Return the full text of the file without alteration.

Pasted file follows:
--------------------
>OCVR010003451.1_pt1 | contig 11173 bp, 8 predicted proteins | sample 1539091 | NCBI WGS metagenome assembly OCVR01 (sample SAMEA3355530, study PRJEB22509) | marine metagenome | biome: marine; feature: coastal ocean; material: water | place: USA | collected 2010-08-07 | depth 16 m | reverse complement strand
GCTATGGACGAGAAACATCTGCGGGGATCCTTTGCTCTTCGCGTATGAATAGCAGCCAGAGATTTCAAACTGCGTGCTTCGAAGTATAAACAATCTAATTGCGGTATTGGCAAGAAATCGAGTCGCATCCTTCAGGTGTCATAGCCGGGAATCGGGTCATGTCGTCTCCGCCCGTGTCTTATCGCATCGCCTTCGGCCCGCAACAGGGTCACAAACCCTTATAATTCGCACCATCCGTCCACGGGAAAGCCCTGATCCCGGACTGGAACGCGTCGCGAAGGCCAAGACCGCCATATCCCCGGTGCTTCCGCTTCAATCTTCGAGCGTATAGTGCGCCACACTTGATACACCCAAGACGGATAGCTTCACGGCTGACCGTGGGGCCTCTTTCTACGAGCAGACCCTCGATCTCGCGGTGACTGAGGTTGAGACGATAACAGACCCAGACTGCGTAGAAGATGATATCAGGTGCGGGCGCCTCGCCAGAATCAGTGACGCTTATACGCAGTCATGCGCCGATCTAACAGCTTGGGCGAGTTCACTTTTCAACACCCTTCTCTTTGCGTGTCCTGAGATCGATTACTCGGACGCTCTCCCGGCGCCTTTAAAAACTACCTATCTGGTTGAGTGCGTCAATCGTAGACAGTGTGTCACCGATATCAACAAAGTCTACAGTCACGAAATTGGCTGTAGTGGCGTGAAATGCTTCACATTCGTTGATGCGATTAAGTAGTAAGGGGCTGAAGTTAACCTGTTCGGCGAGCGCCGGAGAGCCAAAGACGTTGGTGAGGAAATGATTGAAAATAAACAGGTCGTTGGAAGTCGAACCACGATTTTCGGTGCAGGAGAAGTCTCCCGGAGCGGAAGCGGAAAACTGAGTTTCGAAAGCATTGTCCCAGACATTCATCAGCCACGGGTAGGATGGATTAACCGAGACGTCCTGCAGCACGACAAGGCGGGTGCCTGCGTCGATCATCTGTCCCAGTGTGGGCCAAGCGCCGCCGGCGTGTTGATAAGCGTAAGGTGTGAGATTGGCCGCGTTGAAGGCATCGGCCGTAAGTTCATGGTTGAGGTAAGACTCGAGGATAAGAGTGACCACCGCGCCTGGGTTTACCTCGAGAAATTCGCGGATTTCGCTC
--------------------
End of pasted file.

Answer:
>OCVR010003451.1_pt1 | contig 11173 bp, 8 predicted proteins | sample 1539091 | NCBI WGS metagenome assembly OCVR01 (sample SAMEA3355530, study PRJEB22509) | marine metagenome | biome: marine; feature: coastal ocean; material: water | place: USA | collected 2010-08-07 | depth 16 m | reverse complement strand
GCTATGGACGAGAAACATCTGCGGGGATCCTTTGCTCTTCGCGTATGAATAGCAGCCAGAGATTTCAAACTGCGTGCTTCGAAGTATAAACAATCTAATTGCGGTATTGGCAAGAAATCGAGTCGCATCCTTCAGGTGTCATAGCCGGGAATCGGGTCATGTCGTCTCCGCCCGTGTCTTATCGCATCGCCTTCGGCCCGCAACAGGGTCACAAACCCTTATAATTCGCACCATCCGTCCACGGGAAAGCCCTGATCCCGGACTGGAACGCGTCGCGAAGGCCAAGACCGCCATATCCCCGGTGCTTCCGCTTCAATCTTCGAGCGTATAGTGCGCCACACTTGATACACCCAAGACGGATAGCTTCACGGCTGACCGTGGGGCCTCTTTCTACGAGCAGACCCTCGATCTCGCGGTGACTGAGGTTGAGACGATAACAGACCCAGACTGCGTAGAAGATGATATCAGGTGCGGGCGCCTCGCCAGAATCAGTGACGCTTATACGCAGTCATGCGCCGATCTAACAGCTTGGGCGAGTTCACTTTTCAACACCCTTCTCTTTGCGTGTCCTGAGATCGATTACTCGGACGCTCTCCCGGCGCCTTTAAAAACTACCTATCTGGTTGAGTGCGTCAATCGTAGACAGTGTGTCACCGATATCAACAAAGTCTACAGTCACGAAATTGGCTGTAGTGGCGTGAAATGCTTCACATTCGTTGATGCGATTAAGTAGTAAGGGGCTGAAGTTAACCTGTTCGGCGAGCGCCGGAGAGCCAAAGACGTTGGTGAGGAAATGATTGAAAATAAACAGGTCGTTGGAAGTCGAACCACGATTTTCGGTGCAGGAGAAGTCTCCCGGAGCGGAAGCGGAAAACTGAGTTTCGAAAGCATTGTCCCAGACATTCATCAGCCACGGGTAGGATGGATTAACCGAGACGTCCTGCAGCACGACAAGGCGGGTGCCTGCGTCGATCATCTGTCCCAGTGTGGGCCAAGCGCCGCCGGCGTGTTGATAAGCGTAAGGTGTGAGATTGGCCGCGTTGAAGGCATCGGCCGTAAGTTCATGGTTGAGGTAAGACTCGAGGATAAGAGTGACCACCGCGCCTGGGTTTACCTCGAGAAATTCGCGGATTTCGCTC